24. Ditto Skip. If not an emergency, the wait in Canada and England is horrid, sometimes a year. It is why many come to the states for surgeries.

    It’s not just the paperwork involved with Medicare (there is a lot involved with private health insurance) it is the lower payments made to the doctors. And there are some MD offices and hospitals that will not accept some private insurance that people have because of a failure to negotiate a favorable reimbursement schedule. Insurance companies rule!!.

    I had heard that The doctors at Mayo in Florida will not take Medicare advantage patients but will take original Medicare patients. For pre retirees that might be something to check out in the area you live in or move to before you select which Medicare you will sign up for.

    Relative to quality medical care and hospitals, my experience with husband is that university hospitals are best. And those that might have a nursing school attached is even better. In a life emergency you may not have the time to get a loved one to a top hospital if it’s an hour away. And no one knows if & when that emergency will hit. it can prove to be a life changing event if you go to one that hasn’t the expertise you need. You can gamble but it’s not just your life you are gambling with but the quality of your life.

    by Susan — February 1, 2019

  25. Most civilized countries have established healthcare as a right not a privilege! All over Europe people receive excellkent healthcare as a benefit to their tax paid! The Canadian system is working very well contrary to the lies many libbyist tell!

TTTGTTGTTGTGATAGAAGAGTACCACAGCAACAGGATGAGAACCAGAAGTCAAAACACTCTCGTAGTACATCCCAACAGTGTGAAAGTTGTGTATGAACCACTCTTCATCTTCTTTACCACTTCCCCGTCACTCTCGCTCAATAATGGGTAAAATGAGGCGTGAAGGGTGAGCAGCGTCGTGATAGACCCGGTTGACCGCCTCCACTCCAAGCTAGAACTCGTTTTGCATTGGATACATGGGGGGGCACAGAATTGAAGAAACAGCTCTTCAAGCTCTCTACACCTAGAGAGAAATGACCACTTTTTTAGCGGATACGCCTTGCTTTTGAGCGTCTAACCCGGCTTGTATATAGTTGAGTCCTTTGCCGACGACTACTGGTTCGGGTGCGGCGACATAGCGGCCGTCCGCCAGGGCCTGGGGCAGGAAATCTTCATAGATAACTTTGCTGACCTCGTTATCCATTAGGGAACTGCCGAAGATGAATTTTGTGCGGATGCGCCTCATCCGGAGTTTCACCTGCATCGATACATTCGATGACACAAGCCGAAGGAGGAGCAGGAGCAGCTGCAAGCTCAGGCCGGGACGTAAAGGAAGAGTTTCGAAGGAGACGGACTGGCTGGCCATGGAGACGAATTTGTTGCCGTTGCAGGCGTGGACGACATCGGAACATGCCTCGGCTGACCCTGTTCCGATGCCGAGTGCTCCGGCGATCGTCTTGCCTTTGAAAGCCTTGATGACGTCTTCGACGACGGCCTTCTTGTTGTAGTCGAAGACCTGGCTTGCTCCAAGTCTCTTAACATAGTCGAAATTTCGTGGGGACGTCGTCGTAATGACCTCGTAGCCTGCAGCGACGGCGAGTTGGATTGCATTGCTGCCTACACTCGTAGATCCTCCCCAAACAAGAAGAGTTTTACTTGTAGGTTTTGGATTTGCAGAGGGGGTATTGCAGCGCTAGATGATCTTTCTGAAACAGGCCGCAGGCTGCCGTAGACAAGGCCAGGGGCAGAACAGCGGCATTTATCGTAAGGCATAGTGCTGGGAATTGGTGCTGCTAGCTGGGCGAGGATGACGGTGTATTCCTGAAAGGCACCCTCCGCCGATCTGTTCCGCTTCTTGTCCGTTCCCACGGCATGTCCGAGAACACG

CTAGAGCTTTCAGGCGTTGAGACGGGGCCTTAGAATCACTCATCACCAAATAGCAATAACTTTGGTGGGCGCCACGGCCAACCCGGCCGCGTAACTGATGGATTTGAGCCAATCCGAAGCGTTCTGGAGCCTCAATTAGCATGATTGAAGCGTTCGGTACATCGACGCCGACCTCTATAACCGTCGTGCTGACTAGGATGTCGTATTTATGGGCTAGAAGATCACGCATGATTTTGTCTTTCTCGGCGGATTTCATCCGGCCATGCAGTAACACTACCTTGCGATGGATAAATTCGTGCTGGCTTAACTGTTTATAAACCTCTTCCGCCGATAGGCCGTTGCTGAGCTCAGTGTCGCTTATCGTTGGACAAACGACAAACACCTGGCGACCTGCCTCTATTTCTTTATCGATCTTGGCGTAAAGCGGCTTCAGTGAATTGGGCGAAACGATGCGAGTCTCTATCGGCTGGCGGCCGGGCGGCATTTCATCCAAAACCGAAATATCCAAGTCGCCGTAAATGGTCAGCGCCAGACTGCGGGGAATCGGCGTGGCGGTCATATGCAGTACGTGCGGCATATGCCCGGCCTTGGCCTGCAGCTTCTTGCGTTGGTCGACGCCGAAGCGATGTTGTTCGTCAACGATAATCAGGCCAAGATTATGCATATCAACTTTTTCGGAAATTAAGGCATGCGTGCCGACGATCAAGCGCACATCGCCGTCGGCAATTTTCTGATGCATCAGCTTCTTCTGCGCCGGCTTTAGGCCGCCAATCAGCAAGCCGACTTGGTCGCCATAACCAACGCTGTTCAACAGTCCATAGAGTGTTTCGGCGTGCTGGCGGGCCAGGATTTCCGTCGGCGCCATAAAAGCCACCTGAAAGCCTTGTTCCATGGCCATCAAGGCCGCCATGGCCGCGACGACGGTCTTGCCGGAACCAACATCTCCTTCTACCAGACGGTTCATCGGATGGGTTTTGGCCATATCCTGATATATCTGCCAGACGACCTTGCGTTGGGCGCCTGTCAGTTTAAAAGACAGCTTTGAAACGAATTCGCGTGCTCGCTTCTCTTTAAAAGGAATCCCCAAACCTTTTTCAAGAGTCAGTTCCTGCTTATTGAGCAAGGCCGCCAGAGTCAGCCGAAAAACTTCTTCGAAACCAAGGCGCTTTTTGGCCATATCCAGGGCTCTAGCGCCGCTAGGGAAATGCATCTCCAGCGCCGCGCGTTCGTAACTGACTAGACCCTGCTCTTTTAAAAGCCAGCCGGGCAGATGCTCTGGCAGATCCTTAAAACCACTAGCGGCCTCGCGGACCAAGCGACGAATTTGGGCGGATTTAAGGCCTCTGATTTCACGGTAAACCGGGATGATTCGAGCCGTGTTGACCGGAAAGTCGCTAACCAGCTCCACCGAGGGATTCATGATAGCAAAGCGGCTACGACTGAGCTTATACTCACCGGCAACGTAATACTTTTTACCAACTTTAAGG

America is out of control on healthcare cost and no one can explain why except unregulated profit!
    Insurance companies are making in excess of 25% profit out auto companies make about 7%.

    by Ron — February 1, 2019

  26. I live in Connecticut and have been on Medicare for 5 years now. Never have been turned down or discouraged by any doctor or health care provider. I just show my Medicare and supplemental cards, and there is no problem. I think it is a great system.

    by Nick — February 1, 2019

  27. Nick, I also live in CT and spouse and I both have regular Medicare and Plan F supplemental and have had no problems either. The only non payment was for a routine eye exam which was not covered by Medicare.

    by Louise — February 1, 2019

  28. We sold our house in Wisconsin to a doctor moving there from Canada. There were very few MRI machines and he was watching his patients go down hill because he could not get tests done so he could treat his patients. A year later another another doctor moved to that town from Canada.

    by Susan Foster — February 1, 2019

  29. To all the Socialist that want free insurance/medicine I live in SE Florida and meet many folks every winter from Canada and they tell me the horror stories regarding their medical system. They come to our country for medical procedures because the wait time to have their much needed service is way too long. I asked the question why so long? His answer was simple, too many folks going to the doctor and too many people and not enough medial people. I’m not making this up so e careful what you wish for! I’ll stay with our non socialist medicine thank you very much!

    by Skip — February 2, 2019

  30. Folks I regularly travel to Canada and several European countries with universal healthcare! Every country I go to the people are loving their healthcare systems! Doctors are incentivized to help people get better no prolong drug us and repeat visits
    Waiting for major surgeries are no different than the wait we have in the US
    Drug costs are much lower because the countries actually negotiate with the big pharma on what they can charge! Unlike the US where profiteering drives the healthcare industry

    by Ron — February 2, 2019